This guest blog post by Dr Merle Fairhurst is part of AHRC Science in Culture Theme ’s contributions to Universities Week 2014.

Between 9-15 June 2014, universities across the UK are inviting everyone to be inspired, get involved and discover the work that they are doing to improve the way we live our lives.

Universities Week logoAs part of this week of activities, we’ll post a series of guest blog posts to showcase AHRC funded projects that address everyday questions. Read on to find out more:



Our everyday understanding of perception is that we see, touch, smell, taste and hear.  As such, we often describe our thoughts and emotions in terms of five distinct senses. Until recently, these senses have been studied and described both by philosophers and scientists in isolation.

Modern cognitive neuroscience is challenging this understanding: instead of five we might count up to 33 senses, served by dedicated receptors. Instead of simplifying how we experience flavour merely into taste, research suggests at least two separate ways in which flavour information is sensed. Touch can be pleasant, painful, thermal or pressure related; with separate sensory fibres and pathways for each aspect of how we feel through our skin. Similarly, how we “see” can be broken down into colour and contrast vision, or neural pathways that deal with the nature of the object or where that object is in space.

Studying isolated senses is misleading: everyday, real world experiences such as watching a film or eating a meal involve several different senses working together.

Cinema screen red

At the cinema, the sounds seem to originate from the lips of actors, even though we known they come from distant loudspeakers.

Image of curry

Flavour is a rich example of sensory interaction: what we call the “taste” of food largely comes from smell rather than taste buds. A loss of smell will greatly affect one’s eating experience. Flavour experiences are also affected by colour, spatial arrangements and even sounds. These effects demonstrate that multisensory interactions are the rule rather than the exception.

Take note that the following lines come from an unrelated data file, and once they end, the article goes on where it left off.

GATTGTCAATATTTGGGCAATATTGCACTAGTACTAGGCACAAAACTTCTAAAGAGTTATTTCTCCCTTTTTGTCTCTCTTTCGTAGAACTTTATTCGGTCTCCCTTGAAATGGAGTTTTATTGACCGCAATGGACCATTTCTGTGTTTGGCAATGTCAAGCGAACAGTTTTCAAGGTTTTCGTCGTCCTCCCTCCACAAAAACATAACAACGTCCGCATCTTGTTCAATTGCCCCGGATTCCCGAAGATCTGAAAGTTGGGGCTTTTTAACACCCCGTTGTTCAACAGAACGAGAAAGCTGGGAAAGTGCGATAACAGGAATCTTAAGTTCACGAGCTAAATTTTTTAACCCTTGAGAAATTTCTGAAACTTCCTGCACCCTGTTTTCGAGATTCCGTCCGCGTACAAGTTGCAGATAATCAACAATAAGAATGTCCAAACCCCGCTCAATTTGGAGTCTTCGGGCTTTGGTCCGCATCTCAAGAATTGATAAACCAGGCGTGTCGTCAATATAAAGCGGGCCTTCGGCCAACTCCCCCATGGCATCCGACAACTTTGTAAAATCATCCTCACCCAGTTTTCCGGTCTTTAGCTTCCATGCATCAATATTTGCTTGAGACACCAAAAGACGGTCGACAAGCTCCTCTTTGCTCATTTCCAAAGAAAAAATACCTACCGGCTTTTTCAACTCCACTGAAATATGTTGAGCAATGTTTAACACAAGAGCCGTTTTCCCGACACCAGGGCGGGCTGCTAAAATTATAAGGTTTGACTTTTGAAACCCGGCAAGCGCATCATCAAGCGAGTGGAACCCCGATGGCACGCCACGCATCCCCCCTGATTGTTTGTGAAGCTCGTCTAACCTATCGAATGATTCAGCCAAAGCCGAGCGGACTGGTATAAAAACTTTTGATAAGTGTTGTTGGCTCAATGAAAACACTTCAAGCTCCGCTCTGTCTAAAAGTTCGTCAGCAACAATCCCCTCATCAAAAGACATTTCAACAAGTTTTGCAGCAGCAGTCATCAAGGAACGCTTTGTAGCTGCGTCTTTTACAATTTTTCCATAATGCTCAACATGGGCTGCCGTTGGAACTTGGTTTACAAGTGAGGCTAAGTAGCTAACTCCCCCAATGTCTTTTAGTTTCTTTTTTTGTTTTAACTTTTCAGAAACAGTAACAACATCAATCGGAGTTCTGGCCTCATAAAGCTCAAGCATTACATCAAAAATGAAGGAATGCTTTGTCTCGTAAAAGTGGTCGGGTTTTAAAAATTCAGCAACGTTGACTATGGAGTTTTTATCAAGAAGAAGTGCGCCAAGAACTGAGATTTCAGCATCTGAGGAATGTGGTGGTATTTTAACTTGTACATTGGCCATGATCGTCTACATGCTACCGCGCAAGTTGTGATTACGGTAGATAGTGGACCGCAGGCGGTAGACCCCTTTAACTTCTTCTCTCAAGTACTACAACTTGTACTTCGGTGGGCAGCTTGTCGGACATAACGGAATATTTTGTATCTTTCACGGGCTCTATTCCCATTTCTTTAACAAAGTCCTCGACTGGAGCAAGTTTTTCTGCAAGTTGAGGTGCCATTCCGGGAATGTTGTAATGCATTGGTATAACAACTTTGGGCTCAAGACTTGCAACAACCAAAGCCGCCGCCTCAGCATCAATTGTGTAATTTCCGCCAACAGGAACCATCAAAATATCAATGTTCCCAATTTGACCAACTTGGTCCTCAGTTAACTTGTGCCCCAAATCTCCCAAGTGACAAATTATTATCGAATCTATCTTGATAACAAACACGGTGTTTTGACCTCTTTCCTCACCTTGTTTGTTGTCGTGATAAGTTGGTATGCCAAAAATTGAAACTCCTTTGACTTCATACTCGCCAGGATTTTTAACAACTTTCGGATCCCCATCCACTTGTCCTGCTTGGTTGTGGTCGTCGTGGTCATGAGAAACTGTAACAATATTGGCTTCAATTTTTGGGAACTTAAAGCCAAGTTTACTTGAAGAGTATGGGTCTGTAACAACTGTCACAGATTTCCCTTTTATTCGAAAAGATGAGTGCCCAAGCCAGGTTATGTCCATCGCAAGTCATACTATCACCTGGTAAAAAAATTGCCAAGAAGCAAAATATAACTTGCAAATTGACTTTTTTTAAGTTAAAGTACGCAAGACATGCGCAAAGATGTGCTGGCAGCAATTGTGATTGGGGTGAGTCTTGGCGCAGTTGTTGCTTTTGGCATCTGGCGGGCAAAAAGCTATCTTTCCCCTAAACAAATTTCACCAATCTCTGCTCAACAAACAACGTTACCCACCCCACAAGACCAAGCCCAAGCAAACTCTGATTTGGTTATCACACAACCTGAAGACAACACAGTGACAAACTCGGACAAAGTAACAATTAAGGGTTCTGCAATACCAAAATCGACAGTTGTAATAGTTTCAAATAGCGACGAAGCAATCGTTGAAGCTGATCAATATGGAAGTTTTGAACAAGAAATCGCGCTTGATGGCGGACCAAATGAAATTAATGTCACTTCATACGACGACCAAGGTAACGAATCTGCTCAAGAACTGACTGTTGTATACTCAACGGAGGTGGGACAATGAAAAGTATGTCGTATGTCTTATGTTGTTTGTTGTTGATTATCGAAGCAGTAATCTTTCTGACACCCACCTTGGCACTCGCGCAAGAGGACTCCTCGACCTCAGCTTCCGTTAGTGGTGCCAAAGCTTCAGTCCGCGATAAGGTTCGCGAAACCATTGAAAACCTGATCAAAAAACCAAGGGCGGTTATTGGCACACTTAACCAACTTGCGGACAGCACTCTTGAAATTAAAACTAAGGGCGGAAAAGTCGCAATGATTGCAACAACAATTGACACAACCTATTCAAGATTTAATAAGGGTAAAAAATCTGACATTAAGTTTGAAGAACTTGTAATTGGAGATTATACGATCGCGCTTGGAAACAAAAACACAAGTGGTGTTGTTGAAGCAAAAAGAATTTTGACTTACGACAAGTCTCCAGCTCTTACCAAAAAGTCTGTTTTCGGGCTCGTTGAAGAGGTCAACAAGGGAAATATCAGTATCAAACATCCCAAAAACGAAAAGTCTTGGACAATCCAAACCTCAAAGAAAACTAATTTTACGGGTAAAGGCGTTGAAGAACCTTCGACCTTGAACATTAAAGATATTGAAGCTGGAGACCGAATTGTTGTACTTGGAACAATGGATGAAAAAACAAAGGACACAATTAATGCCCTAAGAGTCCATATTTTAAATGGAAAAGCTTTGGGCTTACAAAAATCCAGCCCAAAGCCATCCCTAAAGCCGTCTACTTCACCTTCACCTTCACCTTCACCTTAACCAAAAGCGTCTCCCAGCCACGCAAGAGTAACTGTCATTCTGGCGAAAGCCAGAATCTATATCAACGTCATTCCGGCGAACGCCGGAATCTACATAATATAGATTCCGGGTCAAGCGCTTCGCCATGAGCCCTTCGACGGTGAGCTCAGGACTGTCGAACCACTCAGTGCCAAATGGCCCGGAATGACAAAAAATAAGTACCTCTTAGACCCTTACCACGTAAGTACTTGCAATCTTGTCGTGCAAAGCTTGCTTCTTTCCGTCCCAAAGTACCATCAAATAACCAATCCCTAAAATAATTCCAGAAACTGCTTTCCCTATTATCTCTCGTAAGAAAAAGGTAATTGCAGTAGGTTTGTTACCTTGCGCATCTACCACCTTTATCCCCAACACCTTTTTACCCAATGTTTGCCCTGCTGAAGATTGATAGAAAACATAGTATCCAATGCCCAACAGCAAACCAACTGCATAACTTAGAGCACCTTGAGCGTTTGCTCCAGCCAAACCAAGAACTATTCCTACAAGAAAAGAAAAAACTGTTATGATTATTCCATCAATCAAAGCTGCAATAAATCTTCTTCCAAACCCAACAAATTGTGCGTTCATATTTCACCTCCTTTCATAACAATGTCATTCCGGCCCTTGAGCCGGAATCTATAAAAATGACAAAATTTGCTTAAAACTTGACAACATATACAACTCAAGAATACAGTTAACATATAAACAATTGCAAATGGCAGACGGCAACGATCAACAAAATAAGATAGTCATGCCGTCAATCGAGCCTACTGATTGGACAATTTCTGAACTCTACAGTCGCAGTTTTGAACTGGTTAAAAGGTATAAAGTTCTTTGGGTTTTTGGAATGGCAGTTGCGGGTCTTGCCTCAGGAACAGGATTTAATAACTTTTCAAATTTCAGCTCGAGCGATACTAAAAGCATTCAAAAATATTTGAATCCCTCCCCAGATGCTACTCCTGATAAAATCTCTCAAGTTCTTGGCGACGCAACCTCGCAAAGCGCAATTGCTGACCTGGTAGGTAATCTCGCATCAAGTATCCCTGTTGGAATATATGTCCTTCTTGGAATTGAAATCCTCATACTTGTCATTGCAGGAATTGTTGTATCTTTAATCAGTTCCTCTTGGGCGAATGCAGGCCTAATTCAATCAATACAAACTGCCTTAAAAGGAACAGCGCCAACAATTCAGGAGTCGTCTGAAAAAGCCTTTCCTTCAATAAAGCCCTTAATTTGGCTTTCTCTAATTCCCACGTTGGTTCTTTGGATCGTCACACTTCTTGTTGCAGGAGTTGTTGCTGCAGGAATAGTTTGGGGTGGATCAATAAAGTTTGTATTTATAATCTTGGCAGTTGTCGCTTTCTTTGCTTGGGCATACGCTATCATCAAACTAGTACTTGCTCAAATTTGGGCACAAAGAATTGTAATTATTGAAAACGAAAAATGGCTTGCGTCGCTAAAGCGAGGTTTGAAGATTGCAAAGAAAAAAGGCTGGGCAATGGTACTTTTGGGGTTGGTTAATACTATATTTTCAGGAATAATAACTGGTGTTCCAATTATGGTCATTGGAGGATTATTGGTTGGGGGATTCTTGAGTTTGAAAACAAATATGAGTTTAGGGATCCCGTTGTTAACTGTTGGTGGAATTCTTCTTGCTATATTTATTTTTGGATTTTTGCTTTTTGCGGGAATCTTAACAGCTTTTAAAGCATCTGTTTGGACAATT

The science of perception is advancing quickly through psychological experiments and through brain imaging techniques including in individuals with sensory or cognitive deficits. We need a new theoretical framework to host the explosion of scientific results: philosophical thinking is needed to relate brain processes, behaviour and subjective experience. Specifically, it is essential that together we create language and a framework to  describe the way in which sensory information is combined to create a rich and unified experience. The multisensory nature of perception will be understood only though philosophers and cognitive neuroscientists working together to re-evaluate how the senses work together.

The AHRC Rethinking the Senses: Uniting the Neuroscience and Philosophy of perception project integrates philosophical and scientific studies of multisensory perception. Philosophers and scientists are  working together to consider existing scientific evidence within a philosophical framework, with the specific intention of raising critical questions which can then be tested through experiments.  This will provide the vital philosophical input to the development of a cognitive neuroscientific account of the senses (5 or 33 senses), of non-sensory influences on perception (e.g. experiencing an artwork as a social group) and of the underpinning of conscious perceptual experience.

The impact of the research is far reaching and extends beyond the academic sphere.

Our work thus far includes collaborative projects with museums (e.g. The Tate), artists (e.g. Patrick Hughes, Shelley James), charitable organisations (e.g. Fifth Sense) and companies (e.g. British Summer Fruits Association). We have identified specific ways in which the experience of the flavour of strawberries is enhanced by the context and specifically the sounds heard while eating. We are also exploring the nature of enhancing the multisensory experience of walking through a museum and interacting with artworks.

To find out more about the AHRC Rethinking the Senses project visit the website and follow the team on twitter @rethink_senses for regular updates.

Can you help? Touch, taste, hear, see, or smell to help us better understand how we perceive and experience the world around us. If you are aged between 18 and 35 and are interested in participating in scientific research for Rethinking the Senses, please contact us at for details of ongoing projects. Participants will be reimbursed for their time.